Still no response to the last trivia contest, so here's a new one. You're going to love this.
Tell me the name of any full-length movie drama (not a short or documentary) that stars an actor or actress who was later executed for murder in real life.
There's at least one correct answer to this question.
It's been a long time since we had a cultural trivia contest. Tell me who (1) (probably) painted this Virgin, and (2) who then painted over it, and what they painted.
Hint. The answer to #1 is moderately famous; the answer to #2 is very famous.
Here's a question for you: who were Coperuni and Pernucio? Hint: they didn't exist.
I am in a European country that isn't Germany, and I found this kiosk whose only purpose is to house a large picture of itself:
Your job: tell me where I am.
Nobody correctly guessed the answer to the trivia contest, which was to explain what this dragon was: The correct answer is that the dragon was a watermark used by a printer in Ulm, Germany in 1449.
The image comes from the Piccard Database, an online collection of watermarks. Paper was first created in Europe in Moorish Spain toward the end of the 11th century, the first paper mills in Italy date to the 12th century. Watermarks like the one above were created by twisting wire in to the shape of the watermark, then placing it on the sieve where the paper was pressed into sheets. The wire made the paper slightly thinner, tracing the shape of the watermark as faint lines. The exact purpose of late-medieval watermarks is disputed; one theory was that they signified the class of paper.
Watermarks are particularly important for dating manuscripts. Generally, the run of paper bearing a particular watermarks would be used up completely within two years, permitting researchers to date various works and sections of works by finding exact matches of watermarks. The problem is, there were thousands of similar marks being used. Therefore, scholars, including Charles-Moise Briquet and Gerhard Piccard (g) set about collecting databases of them. Upon his death in 1989, Piccard had a collection of 95,000 watermark tracings, most of which are now online in the Piccard Database of the State Archive of Baden-Württemberg. Most of this information, by the way, comes from an article by Sven Limbeck on pp. 46-47 of this fascinating publication (g) which I picked up at Wiblingen Monastery.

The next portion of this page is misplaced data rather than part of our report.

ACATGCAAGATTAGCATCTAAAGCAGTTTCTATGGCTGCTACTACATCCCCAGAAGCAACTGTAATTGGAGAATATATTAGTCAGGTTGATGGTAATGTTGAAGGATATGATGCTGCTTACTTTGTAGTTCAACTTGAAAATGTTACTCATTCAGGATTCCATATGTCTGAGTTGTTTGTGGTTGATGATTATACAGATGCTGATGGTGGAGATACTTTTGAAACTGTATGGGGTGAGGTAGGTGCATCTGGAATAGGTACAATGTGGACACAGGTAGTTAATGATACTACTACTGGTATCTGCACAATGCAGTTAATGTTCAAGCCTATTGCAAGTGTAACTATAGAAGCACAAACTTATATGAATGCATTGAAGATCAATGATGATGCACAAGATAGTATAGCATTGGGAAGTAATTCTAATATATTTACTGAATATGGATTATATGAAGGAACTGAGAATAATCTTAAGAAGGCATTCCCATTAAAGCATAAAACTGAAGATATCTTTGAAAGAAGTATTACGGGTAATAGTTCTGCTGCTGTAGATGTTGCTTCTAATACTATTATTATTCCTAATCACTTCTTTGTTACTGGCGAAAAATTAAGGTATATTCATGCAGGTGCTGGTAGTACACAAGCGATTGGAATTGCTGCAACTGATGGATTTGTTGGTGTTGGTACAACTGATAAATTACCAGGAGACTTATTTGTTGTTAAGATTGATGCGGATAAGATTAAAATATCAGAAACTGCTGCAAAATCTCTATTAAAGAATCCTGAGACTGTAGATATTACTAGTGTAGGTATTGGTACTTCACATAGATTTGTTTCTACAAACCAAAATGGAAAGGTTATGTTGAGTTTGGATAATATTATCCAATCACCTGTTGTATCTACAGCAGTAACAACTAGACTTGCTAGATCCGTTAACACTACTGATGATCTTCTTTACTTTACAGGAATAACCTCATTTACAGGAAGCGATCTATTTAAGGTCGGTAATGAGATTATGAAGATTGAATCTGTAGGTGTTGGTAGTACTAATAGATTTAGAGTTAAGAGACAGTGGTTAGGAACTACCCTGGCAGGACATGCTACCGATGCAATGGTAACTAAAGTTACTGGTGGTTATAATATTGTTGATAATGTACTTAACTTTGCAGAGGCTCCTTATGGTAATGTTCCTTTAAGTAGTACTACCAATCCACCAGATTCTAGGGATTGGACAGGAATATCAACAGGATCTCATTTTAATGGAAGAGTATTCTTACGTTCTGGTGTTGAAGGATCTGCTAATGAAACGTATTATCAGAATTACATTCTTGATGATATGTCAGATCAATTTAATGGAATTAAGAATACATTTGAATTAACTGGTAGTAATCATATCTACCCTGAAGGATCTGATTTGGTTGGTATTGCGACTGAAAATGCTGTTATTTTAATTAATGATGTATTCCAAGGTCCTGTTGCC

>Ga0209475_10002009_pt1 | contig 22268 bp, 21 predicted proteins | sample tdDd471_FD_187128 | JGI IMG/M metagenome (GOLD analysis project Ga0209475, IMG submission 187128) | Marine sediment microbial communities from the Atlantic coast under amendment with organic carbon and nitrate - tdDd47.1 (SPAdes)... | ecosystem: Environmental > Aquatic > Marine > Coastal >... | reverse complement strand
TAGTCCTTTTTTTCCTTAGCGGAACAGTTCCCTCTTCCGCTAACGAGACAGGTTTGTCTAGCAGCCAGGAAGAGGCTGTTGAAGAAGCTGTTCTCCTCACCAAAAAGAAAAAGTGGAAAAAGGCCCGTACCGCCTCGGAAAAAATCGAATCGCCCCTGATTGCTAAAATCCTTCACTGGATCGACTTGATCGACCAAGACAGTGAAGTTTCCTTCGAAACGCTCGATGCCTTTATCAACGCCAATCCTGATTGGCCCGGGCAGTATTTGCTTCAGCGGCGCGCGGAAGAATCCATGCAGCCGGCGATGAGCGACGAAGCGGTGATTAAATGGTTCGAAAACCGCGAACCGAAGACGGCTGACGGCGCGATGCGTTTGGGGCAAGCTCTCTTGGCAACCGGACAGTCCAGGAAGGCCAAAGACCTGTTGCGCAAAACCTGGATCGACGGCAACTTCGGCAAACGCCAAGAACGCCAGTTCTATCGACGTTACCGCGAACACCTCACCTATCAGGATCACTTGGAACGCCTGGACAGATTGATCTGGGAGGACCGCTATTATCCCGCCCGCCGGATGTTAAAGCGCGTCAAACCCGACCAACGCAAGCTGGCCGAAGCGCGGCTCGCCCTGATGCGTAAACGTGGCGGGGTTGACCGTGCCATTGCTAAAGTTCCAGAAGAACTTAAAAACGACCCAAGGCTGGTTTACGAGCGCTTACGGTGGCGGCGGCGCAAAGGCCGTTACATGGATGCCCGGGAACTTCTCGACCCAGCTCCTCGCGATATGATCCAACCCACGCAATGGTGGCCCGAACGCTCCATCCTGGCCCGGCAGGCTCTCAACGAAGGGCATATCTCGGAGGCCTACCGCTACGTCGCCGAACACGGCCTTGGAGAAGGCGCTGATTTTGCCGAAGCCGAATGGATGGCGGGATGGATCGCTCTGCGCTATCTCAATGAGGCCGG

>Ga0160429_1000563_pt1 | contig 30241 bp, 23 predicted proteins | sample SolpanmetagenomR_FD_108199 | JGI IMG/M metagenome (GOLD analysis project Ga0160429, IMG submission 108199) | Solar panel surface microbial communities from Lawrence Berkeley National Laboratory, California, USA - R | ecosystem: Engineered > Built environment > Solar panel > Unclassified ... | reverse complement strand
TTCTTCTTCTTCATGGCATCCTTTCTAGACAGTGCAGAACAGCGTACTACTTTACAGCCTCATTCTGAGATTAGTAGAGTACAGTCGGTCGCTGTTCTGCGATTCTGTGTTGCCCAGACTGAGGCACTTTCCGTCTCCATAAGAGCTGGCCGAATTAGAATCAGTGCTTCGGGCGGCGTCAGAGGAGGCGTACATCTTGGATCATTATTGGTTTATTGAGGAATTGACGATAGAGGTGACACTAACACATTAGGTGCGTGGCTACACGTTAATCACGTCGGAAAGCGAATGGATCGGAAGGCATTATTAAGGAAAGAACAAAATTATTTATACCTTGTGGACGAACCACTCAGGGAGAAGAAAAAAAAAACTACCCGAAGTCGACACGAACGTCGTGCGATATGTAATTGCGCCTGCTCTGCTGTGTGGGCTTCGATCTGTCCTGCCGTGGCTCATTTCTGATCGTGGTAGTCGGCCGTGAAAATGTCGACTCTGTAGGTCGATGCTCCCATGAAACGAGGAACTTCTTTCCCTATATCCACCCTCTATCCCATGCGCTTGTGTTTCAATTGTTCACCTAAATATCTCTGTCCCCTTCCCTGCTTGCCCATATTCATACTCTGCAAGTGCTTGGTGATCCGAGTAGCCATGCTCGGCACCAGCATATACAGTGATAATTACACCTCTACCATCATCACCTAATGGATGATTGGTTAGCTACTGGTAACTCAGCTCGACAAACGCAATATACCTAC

Perhaps this contest was a bit too hard; I decided to cut out only the shape of the dragon, thinking that its 'wiry' form might be clue enough. Anyway, thanks to everyone for throwing their hat in the ring.
Answer the following question: What purpose did this figure of a dragon serve? To clarify, this is just a reproduction of the figure which doesn't show its original medium or location.
I just got back from the Allgäu and/or upper Swabia, and quite enjoyed it. Some comments as time permits. For now, your mission is to identify this object:
A few hints: it was made in 1730, and has a very specific purpose in the manufacture of a pretty common thing that is still very much in use today.
UPDATE: Kudos to Mathias Warkus, who correctly identified this as a spout for bran during the milling process. During the milling, the bran, which nobody wanted to eat in their bread back in 1730, was pushed to the side and fell out of this demon's mouth. The German name for this object is Kleiekotzer, 'bran-puker.' I spotted it in the German Bread Museum in Ulm, one of the many ludicrously specific small museums in Germany (including the German Packaging Museum in Heidelberg and the German Blade Museum in Solingen).
A simple question: What is this, and what is its relevance to German letters?
Been a while since we had one of these! So, honors to the first commenter who can tell me where this image comes from:
UPDATE: Hmm, nobody's even tried to guess yet. So maybe a clue is in order — but what sort of clue can I provide without — in the age of Googlepedia — giving everything away?
OK, here's the clue: This is a still image from a movie. The movie was financed by a wealthy European nobleman who was threatened with excommunication by the Catholic Church for having financed it.
I hope that was helpful. Somebody better guess right soon, because I'm not posting anything else until someone gets it!
I give you two great men. One German, one American. One notoriously grim, the other irrepressibly cheerful. One analyzes the social forces that shaped the terrifying, hideous twentieth century, the other analyzes the gravitational forces that shape the terrifying, hideous vacuum of outer space. One critiques advanced capitalism, the other critiques…well, nothing really.
But they share one thing: the name Horkheimer (Middle High German: "gall-bladdermonger"):
What, you say, you're waiting for the obscure cultural trivia contest? Here it is. Horkheimer number one, as will be familiar to the more philosophically-inclined readers, was a leading figure in 'critical theory' in the mid-20th century. Critical theory is a left-wing school of thought with a complex and ambiguous stance towards socialism and revolution (we'll save that for another post).
But the second video also features a link to Communism. No, it's nothing Jack says or does. But in the video somwhere, there is something that associates the video with a Communist ruler, however tenuously and (presumably) unintentionally. Anyone who can correctly identify this ridiculously obscure association will have this blog named after them for an entire week, if they so choose.